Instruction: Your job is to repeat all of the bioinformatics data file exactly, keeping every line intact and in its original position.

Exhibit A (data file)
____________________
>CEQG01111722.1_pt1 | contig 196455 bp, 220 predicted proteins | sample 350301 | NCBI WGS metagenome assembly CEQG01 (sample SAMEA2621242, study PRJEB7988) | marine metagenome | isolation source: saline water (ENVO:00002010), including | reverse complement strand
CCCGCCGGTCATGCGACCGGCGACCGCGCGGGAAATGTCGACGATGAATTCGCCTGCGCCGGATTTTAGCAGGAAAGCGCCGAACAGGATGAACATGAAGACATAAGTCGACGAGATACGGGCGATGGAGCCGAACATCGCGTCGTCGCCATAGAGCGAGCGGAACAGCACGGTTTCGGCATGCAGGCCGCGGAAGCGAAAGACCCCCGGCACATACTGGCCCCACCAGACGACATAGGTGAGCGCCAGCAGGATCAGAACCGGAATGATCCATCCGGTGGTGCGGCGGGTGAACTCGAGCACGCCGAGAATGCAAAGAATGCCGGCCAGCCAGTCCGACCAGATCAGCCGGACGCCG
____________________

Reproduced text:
>CEQG01111722.1_pt1 | contig 196455 bp, 220 predicted proteins | sample 350301 | NCBI WGS metagenome assembly CEQG01 (sample SAMEA2621242, study PRJEB7988) | marine metagenome | isolation source: saline water (ENVO:00002010), including | reverse complement strand
CCCGCCGGTCATGCGACCGGCGACCGCGCGGGAAATGTCGACGATGAATTCGCCTGCGCCGGATTTTAGCAGGAAAGCGCCGAACAGGATGAACATGAAGACATAAGTCGACGAGATACGGGCGATGGAGCCGAACATCGCGTCGTCGCCATAGAGCGAGCGGAACAGCACGGTTTCGGCATGCAGGCCGCGGAAGCGAAAGACCCCCGGCACATACTGGCCCCACCAGACGACATAGGTGAGCGCCAGCAGGATCAGAACCGGAATGATCCATCCGGTGGTGCGGCGGGTGAACTCGAGCACGCCGAGAATGCAAAGAATGCCGGCCAGCCAGTCCGACCAGATCAGCCGGACGCCG